The abolition of men and women
Douglas Farrow on the anti-humanist logic of “gender”
In 2007, theologian Douglas Farrow presented readers with a slim book titled A Nation of Bastards: Essays on the End of Marriage. One of the themes in those essays was “the relation between marriage and political freedom, and so also between marriage and religion; for there is no such thing as a non-religious basis for freedom. I want to contend that marriage, understood in classical Christian terms, is a bulwark of human freedom within the state and, if need be, over against it.”
In that book’s Introduction, Farrow acknowledged his identity as “a person with little inclination toward the politically correct, and with no respect whatsoever for the cowardice and apathy that today masquerade as the virtue of tolerance.” Farrow’s courage and passion were recently (in April 2020) evident in an article online titled “No More Lies: Exposing the Roots of Gender Ideology.”
Farrow — Professor of Theology and Ethics at McGill University in Montreal — observes that the cultural revolution which began as a defiant defense of “free love” has rapidly descended to “a denial of the goodness and even the importance of the body. It has been led, by its own internal logic, to the current ‘trans’ phenomenon, in which personal identity is said to be created or recreated by the individual agent acting independently of and, if necessary, in opposition to the body.
“The revolution, in other words, has moved on from licensing sexual liaisons to suppressing the very idea of sex, and with it any coherent thought of the species qua species. We are not animals, after all, which (we said) must obey animal instincts and urges. No, we are almost angels, which do not require bodies. Since we presently have them, however, we will force them to do our bidding.
“This is the thinking, not only of the transgenderist, but also of the transhumanist. As Steve Fuller admits in Humanity 2.0, the latter doubts whether there is anything ‘worth continuing to defend as distinctly “human”.’ Neither works with those high hopes for the human being that once grounded our civilization on the axis of faith that runs from Christmas to Easter. Both labour instead under a heavy load of self-loathing and despair, the load Christ came to lift.”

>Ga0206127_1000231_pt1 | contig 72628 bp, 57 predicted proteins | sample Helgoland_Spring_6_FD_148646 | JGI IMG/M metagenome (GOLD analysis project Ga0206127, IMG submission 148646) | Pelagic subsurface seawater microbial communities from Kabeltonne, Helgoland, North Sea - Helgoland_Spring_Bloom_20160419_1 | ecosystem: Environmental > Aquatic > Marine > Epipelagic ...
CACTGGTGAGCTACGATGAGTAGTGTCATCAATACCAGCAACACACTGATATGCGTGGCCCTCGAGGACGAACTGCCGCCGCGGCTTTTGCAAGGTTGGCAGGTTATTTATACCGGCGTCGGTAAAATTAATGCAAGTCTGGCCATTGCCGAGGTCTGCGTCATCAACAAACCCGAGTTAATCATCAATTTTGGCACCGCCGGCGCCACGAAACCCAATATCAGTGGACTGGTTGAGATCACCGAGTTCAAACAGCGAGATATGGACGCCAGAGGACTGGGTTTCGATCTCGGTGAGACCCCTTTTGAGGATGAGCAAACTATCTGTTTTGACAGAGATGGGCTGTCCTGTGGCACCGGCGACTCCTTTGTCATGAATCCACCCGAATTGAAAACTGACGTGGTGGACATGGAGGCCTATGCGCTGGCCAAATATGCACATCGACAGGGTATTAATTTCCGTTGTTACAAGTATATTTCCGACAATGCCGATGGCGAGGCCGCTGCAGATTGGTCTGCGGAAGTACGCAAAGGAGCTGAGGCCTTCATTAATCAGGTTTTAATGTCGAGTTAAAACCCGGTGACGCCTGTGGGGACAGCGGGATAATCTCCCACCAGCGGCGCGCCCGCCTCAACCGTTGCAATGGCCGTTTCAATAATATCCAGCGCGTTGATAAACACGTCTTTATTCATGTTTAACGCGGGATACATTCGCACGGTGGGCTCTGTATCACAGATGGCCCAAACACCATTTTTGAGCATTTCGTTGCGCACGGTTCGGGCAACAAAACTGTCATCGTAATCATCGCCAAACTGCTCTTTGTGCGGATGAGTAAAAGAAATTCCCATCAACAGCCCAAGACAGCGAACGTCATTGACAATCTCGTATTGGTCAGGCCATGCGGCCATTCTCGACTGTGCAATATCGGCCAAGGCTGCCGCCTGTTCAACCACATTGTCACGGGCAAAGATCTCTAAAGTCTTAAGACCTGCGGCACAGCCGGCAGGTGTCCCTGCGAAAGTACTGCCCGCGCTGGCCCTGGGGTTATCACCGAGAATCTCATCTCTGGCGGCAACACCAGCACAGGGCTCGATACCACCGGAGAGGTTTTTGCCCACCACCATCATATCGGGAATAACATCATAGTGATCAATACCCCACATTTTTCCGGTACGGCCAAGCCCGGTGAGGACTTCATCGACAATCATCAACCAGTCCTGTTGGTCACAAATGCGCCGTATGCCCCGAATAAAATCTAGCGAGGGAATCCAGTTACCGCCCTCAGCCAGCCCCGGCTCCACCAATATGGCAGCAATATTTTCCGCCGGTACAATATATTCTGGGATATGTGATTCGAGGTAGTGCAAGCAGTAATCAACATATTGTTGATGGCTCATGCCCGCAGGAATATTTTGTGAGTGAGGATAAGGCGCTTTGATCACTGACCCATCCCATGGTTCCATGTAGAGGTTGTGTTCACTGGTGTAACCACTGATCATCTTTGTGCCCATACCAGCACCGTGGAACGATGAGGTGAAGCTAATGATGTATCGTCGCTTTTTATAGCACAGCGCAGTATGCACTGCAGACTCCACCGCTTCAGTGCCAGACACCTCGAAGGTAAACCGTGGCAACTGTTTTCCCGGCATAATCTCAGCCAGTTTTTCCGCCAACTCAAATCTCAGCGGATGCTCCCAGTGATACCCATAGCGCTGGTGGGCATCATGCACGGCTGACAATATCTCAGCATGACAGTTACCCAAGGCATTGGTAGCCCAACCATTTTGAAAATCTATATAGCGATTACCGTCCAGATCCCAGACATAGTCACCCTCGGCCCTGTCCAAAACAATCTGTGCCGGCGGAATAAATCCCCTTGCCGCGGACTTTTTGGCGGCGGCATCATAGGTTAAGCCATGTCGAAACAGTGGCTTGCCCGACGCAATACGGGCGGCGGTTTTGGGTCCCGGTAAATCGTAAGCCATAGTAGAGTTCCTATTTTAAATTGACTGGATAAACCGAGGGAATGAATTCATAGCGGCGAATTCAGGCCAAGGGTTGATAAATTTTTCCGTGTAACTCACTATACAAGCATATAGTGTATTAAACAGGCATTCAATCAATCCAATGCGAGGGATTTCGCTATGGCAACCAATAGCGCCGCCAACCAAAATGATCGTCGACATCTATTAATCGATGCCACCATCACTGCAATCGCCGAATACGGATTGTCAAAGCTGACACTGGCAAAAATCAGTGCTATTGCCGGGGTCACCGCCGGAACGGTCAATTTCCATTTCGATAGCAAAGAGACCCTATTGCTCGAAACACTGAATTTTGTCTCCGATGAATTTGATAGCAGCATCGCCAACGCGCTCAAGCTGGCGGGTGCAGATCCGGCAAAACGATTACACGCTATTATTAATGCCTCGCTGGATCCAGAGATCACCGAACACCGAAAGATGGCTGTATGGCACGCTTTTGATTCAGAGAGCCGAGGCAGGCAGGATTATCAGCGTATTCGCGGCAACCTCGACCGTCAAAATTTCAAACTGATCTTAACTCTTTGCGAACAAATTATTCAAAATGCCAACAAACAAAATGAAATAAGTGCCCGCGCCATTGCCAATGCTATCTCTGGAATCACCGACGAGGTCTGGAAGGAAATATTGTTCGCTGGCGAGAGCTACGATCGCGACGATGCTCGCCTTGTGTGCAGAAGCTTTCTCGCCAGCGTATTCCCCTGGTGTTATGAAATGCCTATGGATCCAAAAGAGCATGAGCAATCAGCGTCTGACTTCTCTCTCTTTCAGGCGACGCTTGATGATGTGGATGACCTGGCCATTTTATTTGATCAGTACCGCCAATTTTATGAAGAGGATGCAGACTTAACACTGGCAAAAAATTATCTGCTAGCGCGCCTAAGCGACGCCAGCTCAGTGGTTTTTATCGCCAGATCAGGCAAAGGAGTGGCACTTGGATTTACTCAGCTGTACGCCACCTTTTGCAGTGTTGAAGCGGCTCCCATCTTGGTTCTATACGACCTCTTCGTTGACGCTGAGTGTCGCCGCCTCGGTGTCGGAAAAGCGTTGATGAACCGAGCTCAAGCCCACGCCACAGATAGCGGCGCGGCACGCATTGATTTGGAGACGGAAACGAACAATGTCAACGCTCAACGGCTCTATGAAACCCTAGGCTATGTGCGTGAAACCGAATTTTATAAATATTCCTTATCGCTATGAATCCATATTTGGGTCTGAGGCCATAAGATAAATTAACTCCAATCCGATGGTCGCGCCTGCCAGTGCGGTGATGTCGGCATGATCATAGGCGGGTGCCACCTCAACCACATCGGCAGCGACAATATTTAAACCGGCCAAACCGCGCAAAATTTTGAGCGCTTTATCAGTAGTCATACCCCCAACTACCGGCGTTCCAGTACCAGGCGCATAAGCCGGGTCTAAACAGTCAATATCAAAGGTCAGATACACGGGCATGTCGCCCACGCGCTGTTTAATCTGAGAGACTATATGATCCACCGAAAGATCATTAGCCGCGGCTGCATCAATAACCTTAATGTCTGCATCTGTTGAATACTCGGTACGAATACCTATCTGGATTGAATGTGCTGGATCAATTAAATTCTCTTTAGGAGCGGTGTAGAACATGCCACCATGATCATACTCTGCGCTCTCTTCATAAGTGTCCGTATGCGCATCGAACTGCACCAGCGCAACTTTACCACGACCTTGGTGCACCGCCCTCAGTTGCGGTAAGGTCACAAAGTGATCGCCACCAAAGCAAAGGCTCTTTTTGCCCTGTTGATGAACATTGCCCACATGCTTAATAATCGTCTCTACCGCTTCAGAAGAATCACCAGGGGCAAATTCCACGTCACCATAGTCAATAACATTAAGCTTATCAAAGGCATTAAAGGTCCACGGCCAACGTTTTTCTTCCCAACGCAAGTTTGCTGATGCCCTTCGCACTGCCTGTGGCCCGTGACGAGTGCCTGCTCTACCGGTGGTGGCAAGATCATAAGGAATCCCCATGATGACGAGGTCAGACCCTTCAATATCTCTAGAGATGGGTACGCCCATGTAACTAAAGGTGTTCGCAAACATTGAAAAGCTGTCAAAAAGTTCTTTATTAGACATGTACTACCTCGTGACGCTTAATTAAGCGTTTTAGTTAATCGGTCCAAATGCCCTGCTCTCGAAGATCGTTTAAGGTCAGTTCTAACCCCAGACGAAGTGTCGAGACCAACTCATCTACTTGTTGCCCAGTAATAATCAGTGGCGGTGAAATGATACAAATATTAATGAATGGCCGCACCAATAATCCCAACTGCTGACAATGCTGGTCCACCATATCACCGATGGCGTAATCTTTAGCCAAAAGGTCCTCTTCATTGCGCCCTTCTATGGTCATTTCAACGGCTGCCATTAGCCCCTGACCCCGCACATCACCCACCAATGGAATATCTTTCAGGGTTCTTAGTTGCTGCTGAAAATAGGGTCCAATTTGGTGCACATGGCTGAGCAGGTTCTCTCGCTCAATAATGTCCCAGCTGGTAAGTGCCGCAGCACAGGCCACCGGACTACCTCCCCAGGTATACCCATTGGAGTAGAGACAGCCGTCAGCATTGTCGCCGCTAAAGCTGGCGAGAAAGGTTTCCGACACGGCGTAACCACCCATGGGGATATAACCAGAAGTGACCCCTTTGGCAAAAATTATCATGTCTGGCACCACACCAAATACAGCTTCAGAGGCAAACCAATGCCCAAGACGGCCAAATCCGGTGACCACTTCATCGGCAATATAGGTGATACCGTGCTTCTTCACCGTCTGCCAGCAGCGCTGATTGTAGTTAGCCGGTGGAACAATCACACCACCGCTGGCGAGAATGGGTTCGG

Later in the article, Farrow argues that the confusion about “gender” in the present generation (who are also, I might add, confused about the fuller meaning of “generation”) has its roots in the divorce culture defended by their parents and grandparents. “We have by our own behaviour generated sufficient insecurity in our children regarding their natural place in the world, and whether they are truly loved by those who brought them into it, for experiences of alienation to multiply and to feed off one another in chaotic fashion. This not only renders clinical work more difficult, it renders the need for compassionate solidarity with those who are suffering more likely to be misconstrued as a need to affirm their present course of action and even to celebrate their own labels for it. This no worthy clinician would ever concede as wise. Neither should we.
“Moreover, it must be recognized that we ourselves, through the underlying culture of contraception and abortion, have created the conditions for doubt about the goodness of the body and about the soul’s relation to the body. Hence also about the public institutions that, just because we are bodily — because we are rational animals and not angels — bind us together in the good life that is the social life. It must be recognized that we ourselves have created the conditions under which it is no longer acknowledged that the will of God (as Augustine says) is the essence of each created thing, but affirmed instead that one’s own will is the essence of the self and of all that concerns the self. And that affirmation cannot sustain public institutions, whether marriage or any other. It cannot sustain public space or social goods at all. It can only break them down, completely and utterly.”
Farrow’s article, published on April 25, 2020, is available online here, at the website of The Catholic World Report.